The Ring Nebula (M57 / NGC 6853 / He2-452 / PN G 60.8-3.6) is fairly bright, being listed as 8.8v or 7.6p magnitude for its 230 arcsec sized ring. Even 7.5cm. (3-inch) telescope will clearly show the smokey annular ring. At a distance of 700±325 pc. or 2300±1100 ly., the projected diameter is 0.7±0.3 pc (or 2.6 ly) across.
    The Ring is expanding at about the rate of nebula expansion is roughly 1 arcsec per century, making the minimum age about 3300 years. Earlier estimates find ages a low as 1,610±240 years.
    The Ring nebula is also known as an example of the so-called bipolar planetary nebula (BPNe). Simply, the central oval ring is caused by the projected waist aligned about 30 degrees to the line of sight. 

    As for the central star;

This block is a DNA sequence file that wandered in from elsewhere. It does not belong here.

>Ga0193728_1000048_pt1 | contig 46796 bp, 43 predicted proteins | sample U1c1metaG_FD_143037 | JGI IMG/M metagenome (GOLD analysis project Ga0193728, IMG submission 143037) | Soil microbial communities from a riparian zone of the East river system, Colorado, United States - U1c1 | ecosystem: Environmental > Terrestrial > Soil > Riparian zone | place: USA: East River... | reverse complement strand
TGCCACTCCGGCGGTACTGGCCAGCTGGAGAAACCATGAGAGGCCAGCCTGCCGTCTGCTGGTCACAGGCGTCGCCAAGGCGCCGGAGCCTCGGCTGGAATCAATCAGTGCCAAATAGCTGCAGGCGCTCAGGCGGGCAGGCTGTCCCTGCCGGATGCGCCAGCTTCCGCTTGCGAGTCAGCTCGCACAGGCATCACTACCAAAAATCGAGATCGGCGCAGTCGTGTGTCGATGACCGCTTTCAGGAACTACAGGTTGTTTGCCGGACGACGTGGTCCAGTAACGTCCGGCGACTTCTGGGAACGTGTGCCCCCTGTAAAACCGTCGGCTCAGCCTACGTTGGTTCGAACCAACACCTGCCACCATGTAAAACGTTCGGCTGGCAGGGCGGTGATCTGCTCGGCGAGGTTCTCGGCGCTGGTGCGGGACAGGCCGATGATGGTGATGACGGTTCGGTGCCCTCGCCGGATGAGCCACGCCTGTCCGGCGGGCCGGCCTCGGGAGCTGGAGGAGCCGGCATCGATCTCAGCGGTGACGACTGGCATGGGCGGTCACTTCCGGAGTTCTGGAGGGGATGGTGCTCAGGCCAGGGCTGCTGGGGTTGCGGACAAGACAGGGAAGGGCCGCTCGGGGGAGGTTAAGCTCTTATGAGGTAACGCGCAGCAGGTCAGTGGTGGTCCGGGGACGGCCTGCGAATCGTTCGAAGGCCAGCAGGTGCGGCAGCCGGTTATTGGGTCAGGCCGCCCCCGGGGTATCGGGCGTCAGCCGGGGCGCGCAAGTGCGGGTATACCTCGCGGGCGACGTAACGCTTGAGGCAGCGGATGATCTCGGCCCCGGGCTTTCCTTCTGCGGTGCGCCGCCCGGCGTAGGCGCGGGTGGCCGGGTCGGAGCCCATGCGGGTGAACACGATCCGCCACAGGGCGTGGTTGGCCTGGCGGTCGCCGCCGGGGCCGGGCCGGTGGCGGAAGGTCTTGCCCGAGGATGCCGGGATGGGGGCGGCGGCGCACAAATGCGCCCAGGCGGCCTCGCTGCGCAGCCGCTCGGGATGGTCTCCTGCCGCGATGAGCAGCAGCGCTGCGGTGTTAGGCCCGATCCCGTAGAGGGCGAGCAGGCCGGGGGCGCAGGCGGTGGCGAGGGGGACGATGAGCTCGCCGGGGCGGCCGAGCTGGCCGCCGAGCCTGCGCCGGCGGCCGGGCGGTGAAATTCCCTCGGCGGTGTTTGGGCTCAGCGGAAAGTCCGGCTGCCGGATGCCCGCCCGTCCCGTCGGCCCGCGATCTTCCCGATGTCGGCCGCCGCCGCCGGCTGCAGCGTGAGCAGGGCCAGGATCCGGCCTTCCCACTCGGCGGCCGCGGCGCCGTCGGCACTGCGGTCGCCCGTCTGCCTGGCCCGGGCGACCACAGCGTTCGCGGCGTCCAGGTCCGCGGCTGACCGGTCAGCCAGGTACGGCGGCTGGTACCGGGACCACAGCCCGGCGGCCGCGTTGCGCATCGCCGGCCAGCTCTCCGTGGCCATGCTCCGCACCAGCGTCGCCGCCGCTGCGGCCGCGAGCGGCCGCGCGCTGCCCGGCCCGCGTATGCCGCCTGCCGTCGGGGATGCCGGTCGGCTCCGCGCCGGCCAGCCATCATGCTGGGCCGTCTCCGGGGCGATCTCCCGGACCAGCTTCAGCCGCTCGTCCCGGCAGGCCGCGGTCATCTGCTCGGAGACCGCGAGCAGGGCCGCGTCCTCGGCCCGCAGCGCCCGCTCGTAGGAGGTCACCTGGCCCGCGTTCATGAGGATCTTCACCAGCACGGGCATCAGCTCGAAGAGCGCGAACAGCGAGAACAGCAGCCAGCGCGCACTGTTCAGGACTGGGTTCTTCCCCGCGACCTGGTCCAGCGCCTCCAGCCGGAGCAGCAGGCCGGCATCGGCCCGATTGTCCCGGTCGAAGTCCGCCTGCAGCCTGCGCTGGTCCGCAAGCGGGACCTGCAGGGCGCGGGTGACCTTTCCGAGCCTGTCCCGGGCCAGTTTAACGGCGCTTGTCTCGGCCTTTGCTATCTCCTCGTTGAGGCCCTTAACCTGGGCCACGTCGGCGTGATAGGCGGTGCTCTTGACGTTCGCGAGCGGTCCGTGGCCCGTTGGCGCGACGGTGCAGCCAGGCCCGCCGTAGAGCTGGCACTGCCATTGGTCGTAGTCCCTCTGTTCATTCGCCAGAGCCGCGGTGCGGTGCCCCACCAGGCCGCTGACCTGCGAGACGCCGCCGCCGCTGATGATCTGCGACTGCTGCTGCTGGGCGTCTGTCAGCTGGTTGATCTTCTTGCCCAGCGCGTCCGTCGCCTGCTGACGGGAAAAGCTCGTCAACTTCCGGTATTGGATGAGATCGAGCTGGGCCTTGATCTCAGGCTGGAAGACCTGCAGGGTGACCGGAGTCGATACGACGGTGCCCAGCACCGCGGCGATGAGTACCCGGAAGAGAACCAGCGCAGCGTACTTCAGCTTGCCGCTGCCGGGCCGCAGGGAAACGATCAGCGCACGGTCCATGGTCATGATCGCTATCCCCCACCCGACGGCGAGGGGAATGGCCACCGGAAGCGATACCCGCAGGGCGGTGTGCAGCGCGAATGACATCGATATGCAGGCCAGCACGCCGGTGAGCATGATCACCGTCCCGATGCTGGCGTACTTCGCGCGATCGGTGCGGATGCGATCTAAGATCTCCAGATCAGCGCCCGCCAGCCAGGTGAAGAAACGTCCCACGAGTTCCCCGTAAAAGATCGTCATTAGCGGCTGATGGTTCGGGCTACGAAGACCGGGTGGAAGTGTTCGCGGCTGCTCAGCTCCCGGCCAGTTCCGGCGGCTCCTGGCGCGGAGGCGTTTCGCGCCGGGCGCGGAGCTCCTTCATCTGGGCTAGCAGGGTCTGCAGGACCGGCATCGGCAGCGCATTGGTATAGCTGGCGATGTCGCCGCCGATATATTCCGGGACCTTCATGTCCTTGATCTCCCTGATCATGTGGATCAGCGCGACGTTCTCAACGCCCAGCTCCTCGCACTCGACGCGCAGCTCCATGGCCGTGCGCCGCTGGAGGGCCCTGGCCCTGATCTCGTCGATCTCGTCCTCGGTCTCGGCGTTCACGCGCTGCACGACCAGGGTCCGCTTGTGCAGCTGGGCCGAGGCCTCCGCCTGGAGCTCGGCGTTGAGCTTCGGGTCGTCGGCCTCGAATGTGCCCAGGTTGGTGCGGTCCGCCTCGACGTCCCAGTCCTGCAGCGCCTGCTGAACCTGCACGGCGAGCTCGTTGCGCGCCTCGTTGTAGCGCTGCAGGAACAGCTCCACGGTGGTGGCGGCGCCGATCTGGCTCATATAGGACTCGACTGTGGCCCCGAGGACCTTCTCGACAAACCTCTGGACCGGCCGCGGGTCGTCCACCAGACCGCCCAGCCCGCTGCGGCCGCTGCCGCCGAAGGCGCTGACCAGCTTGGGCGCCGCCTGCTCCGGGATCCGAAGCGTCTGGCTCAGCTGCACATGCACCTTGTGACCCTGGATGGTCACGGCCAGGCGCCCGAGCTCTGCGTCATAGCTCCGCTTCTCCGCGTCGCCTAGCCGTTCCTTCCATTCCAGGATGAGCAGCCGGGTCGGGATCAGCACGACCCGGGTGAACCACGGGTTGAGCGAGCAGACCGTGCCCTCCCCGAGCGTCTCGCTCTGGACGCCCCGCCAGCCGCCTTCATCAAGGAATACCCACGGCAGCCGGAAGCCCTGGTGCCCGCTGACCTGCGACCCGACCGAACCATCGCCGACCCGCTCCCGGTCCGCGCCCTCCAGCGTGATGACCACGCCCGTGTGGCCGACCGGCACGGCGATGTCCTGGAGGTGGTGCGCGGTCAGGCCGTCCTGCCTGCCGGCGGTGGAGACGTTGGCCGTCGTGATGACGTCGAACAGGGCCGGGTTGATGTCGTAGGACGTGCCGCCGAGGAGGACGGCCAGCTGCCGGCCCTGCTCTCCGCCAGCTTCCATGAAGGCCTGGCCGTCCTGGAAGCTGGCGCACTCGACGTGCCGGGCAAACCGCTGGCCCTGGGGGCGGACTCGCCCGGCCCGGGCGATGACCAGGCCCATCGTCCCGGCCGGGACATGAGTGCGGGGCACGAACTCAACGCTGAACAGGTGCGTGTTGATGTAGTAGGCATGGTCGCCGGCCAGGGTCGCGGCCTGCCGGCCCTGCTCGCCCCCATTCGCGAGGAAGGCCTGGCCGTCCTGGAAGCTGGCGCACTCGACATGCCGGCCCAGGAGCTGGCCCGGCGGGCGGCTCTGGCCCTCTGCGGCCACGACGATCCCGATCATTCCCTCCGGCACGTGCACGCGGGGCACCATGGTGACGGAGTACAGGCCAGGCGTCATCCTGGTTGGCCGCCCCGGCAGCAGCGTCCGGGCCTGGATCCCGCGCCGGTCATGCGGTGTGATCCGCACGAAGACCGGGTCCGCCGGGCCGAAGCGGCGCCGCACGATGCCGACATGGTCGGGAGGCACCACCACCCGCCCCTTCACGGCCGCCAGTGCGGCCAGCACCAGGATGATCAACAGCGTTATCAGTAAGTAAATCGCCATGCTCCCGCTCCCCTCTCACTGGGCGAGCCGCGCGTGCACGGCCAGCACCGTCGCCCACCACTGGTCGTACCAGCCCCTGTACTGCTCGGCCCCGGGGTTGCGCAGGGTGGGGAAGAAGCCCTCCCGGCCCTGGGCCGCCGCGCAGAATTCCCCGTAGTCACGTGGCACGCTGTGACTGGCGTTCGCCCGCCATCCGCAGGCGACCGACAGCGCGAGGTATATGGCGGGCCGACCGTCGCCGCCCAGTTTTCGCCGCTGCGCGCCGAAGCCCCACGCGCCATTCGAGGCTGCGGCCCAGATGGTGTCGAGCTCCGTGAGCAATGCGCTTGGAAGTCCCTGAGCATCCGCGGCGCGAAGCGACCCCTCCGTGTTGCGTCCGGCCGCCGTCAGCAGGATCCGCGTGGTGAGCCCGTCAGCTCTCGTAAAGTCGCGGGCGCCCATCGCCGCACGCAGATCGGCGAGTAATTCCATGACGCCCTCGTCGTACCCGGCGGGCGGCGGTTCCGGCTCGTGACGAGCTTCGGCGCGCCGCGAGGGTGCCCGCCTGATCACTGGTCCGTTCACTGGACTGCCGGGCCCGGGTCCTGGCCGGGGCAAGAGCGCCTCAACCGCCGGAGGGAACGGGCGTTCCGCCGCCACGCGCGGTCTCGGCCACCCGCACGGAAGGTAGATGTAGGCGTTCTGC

The central planetary nebula nucleus or PNN was discovered by Hungarian astronomer Jenő Gothard on September 1, 1886 from images taken from his observatory in Herény, near Szombathely. This 0.615±0.05 Solar mass PNN white dwarf consists primarily of carbon and oxygen, and has avery  thin outer envelope of lighter elements, with the surface temperature of 125000±5000 K and some 200 times more luminous than the Sun. Visual magnitude is only 15.8v.

    It is the emission of ultra-violet light from the white dwarf PNN that makes the nebulosity glow so brightly.

    When one thinks of planetary nebula, observers tend to think either of the Ring Nebula, the Dumbbell  Nebulae in Vulpecula or the Helix Nebula in Aquarius. Best in the southern skies are the Spiral Planetary / NGC 5189 in Musca or NGC 3195 in Chameleon and the bright, but small “the Blue Planetary” NGC 3918 in Centaurus. [NGC 3918 I have seen from Sydney Observatory too in the large 11.7-inch refractor.] 

    Reply

  2. September 08, 2011 at 3:03 pm, Andrew James said:

    Dr. Lomb. Interesting article that reminded me of my early experiences observing deep-sky at Sydney Observatory.

    At the age of twelve, one of my first views using the observatory’s 28cm Refractor was the two ‘car lights’ of Alpha Centauri.